Monday 18 April 2016

Spaceman Lust

I'm pretty sure that everyone involved in the Games Workshop hobby has a space marine story to tell and it seems fitting with the 30th anniversary of their creation just passed, that I should ramble on about my experience with the 41st Millennium's answer to Chuck Norris made out of guns and skulls. My first exposure to space marines that made a real impact was via a piece of Jim Burns artwork that was used for the original box for the Epic gaming system.

No words.
I spent so much time looking at this particular image that it pretty much shaped the entire palette of miniature painting for my formative years. Everything was undercoated black. Even when it shouldn't have been. Despite, it's proto-goffick influences, this image beyond all captures (for me) the essence of what a space marine looks and acts like. They're direct, thick-necked unrepentant super soldiers with 10000 years of psycho-religous programming that eat testosterone for brunch. They are unapologetic sic-fi versions of that nob-head in Predator that are humanity's only chance of existence in a universe that is bleak even by Hobbesian standards. To a pre-pubescent spaghetti-limbed kid, these were the coolest thing ever (until the Eldar came along with their much sassier hair).  On a more chapter specific note, this artwork by John Blanche will forever be the defining imagery of the Dark Angels.

Did I mention how much I adore John Blanche? 

Ignoring the terrible photo as well as noticeable scale and perspective issues, this is another piece of art that I've lost hours peering into. Even now I find new details or ways of looking at it and it's been a constant point of reference for my painting. I love the early 90's period of Blanche's pencil work (his forays into portraits of various Inquisitors at this point are of particular note, with bizarre references ranging from Sean Connery to obscure renaissance firebrand priests such as Bernardo Gui) and I would love to see this piece in real life one day.

So these influences begat my love affair with the Unforgiven and later, with the Blood Angels. At that point in time they shared a Codex and whenever I regularly played it was against my friend's Blood Angel / Imperial Guard allied force. That love affair continues to this day with my not insubstantial collection of both chapters. However, my favourites will always be the former because they're well miserable and goff, hate pretty much everyone and really easy to paint. Here's how the army looks these days,.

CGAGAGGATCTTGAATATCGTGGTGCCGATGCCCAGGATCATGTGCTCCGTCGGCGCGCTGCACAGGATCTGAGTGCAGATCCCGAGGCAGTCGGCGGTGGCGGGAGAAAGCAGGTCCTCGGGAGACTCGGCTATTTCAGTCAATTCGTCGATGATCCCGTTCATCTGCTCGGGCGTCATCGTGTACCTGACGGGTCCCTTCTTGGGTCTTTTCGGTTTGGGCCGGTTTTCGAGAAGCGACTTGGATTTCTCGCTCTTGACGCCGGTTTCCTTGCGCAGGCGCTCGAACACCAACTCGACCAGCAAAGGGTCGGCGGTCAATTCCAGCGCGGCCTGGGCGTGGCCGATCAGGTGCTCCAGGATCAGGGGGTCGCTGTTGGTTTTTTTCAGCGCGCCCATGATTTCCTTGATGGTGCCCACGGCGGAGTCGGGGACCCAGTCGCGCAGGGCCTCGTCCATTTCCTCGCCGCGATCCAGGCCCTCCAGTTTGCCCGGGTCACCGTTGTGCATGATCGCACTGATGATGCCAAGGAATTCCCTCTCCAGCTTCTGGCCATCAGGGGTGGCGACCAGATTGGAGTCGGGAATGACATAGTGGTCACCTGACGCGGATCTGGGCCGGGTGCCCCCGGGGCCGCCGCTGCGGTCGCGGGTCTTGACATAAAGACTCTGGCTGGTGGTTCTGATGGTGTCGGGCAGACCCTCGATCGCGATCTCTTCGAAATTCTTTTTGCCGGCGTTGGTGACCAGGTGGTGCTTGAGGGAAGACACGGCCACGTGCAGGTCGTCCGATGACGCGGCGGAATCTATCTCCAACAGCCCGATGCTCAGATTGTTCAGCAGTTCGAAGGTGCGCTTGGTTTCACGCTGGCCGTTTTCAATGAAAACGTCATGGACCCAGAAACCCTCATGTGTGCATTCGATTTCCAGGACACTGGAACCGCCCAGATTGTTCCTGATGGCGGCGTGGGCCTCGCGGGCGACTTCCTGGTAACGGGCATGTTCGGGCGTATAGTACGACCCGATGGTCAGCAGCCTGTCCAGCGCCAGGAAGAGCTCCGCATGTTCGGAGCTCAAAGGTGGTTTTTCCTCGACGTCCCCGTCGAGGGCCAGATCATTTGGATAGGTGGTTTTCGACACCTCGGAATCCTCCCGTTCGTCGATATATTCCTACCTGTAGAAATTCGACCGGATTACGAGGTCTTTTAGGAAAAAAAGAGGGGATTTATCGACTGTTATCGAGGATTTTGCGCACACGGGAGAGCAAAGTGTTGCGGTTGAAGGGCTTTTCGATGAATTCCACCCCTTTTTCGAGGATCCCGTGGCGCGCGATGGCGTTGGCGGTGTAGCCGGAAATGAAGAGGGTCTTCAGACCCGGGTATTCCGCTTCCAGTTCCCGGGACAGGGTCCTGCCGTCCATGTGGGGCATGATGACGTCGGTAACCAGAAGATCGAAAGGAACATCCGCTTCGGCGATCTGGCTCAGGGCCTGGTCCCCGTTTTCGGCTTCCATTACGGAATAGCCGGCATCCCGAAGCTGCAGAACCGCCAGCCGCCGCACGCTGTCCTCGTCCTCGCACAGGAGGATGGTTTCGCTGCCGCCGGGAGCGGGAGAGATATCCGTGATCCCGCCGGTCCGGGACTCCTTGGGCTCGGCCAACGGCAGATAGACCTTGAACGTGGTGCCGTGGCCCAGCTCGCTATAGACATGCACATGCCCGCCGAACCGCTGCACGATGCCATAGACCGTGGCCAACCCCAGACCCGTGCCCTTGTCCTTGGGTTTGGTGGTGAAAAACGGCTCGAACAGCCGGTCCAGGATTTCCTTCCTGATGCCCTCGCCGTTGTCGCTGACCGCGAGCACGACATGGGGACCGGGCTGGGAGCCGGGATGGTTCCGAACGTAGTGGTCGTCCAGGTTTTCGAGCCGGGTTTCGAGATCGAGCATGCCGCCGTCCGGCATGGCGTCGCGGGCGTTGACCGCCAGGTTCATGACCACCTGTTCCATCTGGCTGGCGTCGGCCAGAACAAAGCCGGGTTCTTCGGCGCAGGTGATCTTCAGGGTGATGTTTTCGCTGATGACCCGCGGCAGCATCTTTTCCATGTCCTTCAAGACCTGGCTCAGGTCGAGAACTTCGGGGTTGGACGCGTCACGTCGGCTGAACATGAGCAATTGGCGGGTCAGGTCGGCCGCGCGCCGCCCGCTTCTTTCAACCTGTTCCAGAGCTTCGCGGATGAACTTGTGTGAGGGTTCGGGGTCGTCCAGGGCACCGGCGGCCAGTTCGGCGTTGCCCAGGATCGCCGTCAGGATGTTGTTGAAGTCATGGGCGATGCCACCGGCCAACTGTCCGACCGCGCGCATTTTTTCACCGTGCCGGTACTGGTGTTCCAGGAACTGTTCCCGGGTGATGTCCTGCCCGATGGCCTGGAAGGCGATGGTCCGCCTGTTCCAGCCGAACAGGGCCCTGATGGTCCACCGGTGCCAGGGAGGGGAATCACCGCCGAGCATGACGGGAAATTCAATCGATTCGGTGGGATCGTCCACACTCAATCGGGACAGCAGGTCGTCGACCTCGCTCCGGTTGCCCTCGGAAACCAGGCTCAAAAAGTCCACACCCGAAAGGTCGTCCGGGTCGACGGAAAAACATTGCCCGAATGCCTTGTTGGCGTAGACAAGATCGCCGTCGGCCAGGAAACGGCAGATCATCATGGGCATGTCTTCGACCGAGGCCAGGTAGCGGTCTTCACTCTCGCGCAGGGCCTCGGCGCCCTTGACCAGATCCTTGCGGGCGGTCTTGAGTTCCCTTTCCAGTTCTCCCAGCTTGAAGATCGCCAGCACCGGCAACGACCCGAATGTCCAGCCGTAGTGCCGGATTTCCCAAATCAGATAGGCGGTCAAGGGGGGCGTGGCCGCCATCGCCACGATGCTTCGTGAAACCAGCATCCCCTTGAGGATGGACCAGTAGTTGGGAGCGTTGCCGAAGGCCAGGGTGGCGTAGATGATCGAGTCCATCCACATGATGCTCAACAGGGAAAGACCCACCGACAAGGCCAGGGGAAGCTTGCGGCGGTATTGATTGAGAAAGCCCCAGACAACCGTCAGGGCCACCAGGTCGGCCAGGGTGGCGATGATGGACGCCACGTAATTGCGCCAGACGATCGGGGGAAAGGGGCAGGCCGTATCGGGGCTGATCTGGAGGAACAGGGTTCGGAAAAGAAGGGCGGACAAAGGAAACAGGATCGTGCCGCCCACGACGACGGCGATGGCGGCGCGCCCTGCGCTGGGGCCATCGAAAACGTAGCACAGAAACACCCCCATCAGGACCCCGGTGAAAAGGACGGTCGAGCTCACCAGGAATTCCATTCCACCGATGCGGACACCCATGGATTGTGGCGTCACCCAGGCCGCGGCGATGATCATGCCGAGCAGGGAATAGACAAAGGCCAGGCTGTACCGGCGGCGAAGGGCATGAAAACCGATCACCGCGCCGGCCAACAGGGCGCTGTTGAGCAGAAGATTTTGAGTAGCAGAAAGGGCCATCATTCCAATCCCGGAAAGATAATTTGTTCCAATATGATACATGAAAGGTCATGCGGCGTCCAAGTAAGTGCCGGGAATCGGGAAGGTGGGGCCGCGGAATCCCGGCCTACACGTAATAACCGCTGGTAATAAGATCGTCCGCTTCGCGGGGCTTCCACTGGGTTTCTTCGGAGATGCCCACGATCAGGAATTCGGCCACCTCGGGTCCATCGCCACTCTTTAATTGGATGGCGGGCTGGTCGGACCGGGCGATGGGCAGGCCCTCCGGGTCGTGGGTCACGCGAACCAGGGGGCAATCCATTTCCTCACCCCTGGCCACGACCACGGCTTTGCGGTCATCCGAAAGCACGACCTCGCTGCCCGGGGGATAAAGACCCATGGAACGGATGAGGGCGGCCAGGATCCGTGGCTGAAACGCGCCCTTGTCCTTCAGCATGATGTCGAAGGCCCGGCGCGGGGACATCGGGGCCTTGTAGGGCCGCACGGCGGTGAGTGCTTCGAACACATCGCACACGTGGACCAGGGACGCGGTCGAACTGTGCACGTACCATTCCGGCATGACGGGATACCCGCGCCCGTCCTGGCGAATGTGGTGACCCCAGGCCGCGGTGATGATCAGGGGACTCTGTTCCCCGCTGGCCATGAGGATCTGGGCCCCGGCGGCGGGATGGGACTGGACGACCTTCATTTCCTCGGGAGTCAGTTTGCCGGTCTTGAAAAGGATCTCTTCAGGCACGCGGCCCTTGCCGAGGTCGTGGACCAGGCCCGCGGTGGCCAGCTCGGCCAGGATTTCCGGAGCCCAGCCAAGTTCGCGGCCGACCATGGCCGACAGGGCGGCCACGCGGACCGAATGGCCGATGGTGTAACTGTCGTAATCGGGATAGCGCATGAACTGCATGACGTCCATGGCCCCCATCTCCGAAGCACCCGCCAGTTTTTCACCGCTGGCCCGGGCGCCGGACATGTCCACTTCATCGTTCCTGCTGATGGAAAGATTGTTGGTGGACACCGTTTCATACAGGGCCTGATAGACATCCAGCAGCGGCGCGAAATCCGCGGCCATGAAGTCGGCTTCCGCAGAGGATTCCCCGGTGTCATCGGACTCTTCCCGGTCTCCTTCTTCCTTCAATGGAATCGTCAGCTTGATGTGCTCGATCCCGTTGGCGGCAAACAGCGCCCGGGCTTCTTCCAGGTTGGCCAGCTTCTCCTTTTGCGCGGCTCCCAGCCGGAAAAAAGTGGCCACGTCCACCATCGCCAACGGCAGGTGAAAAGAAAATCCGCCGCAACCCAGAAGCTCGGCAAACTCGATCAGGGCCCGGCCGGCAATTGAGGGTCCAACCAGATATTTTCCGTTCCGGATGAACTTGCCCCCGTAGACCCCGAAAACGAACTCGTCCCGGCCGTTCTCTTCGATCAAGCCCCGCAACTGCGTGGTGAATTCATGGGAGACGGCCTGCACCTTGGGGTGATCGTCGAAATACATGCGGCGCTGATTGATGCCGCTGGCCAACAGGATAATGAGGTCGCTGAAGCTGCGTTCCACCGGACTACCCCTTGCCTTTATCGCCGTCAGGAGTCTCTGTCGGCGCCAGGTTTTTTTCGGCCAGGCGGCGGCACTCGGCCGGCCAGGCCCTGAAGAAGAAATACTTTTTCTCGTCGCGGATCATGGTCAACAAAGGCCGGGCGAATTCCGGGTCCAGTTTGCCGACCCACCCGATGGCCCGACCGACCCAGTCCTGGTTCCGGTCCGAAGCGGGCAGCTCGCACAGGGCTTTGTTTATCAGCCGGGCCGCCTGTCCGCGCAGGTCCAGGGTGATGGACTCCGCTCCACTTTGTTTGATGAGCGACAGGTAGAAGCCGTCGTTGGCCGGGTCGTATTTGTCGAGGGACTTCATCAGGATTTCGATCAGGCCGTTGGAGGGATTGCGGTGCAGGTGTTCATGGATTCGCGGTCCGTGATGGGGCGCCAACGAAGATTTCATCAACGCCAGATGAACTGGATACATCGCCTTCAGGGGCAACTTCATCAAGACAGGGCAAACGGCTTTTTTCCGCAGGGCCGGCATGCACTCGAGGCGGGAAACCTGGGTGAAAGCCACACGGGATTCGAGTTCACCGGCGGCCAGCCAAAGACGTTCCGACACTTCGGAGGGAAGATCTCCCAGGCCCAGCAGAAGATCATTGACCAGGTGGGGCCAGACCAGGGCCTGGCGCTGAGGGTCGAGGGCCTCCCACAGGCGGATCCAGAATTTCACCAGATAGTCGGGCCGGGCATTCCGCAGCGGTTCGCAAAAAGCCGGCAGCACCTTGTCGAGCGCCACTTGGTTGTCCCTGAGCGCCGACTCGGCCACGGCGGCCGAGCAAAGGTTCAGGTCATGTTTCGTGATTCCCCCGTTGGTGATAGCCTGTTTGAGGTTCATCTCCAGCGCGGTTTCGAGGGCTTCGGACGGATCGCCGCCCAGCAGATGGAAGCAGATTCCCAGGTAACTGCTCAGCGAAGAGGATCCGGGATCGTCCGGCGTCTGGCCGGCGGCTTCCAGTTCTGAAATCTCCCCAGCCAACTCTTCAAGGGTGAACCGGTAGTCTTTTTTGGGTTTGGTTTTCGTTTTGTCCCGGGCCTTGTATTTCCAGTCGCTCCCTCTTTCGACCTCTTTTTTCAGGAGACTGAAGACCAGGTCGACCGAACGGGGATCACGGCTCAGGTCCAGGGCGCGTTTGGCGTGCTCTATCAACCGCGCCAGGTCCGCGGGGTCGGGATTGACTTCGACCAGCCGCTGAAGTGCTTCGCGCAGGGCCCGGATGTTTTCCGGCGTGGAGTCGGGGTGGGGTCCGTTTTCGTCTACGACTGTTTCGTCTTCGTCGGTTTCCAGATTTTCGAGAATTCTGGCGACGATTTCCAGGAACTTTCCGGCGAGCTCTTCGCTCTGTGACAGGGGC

Obligatory Deathwing.

First tactical squad. 
Second tactical squad (with devastators and support Dreadnought hiding entrenched behind.
Ezekiel and chums. 
Command squad.

Sgt Ted Crilly Naaman and scouts.

I imagine I'll always be chipping away at this army. At present it features nearly a third of the entire 3rd company and I've a substantial Ravenwing biker contingent and additional Deathwing squad that is ready to be worked on too. Recently I've taken a break from painting up AOS stuff to paint up a model I've sat on for a few years and have been too scared to take on, namely Sammael, Master of the Ravenwing.

Inexplicable zooming noises.

Sammael has such a good face.

Apart from being an outstanding sculpt, this has got to be one of the easiest multi-part metal models I've ever worked with. There was very little flash or mold-line removal needed and the new thick super-glue that GW does is fantastic at keeping the whole thing together. My only real issue has been holding it without touching it too much as blu-tac on a cork really won't do in this situation! Thankfully I've been able to just rest the piece on foam when needed so it's not been as much as a chore as first thought. My only real problem was with the cape as I have a real problem with sculpted detail on material or banners - I have no idea why GW insist on doing this as it'd be so much easier to attempt to free-hand the design rather than compensate with chunky, blocky embroidery. I hindsight, I would have filed the whole thing off as I'm not 100% happy with the end result. However, I'm pretty stoked on how this project turned out considering how intimidated I was to begin with, very much looking forward to building up some bikes and land speeders for him to hang out with in the future.


  1. Saw your Sammy in the Workshop a few weeks back and it's really crisp and lovely! As for sculpted banners, the rest of us mortals need them because freehand is a certified way for me to ruin the rest of my paintjob! I've even done stick-men on regiment banners in the past... :-P

    1. Stoked you're into it! It was a real treat in the end, despite gibing me some really fearful moments! I think you'd be surprised just how well you could do with a freehand paint job, once you've got a basic shape, it's just (a lot of) patience. Re-reading that last bit I come over a bit too pissy - apologies!

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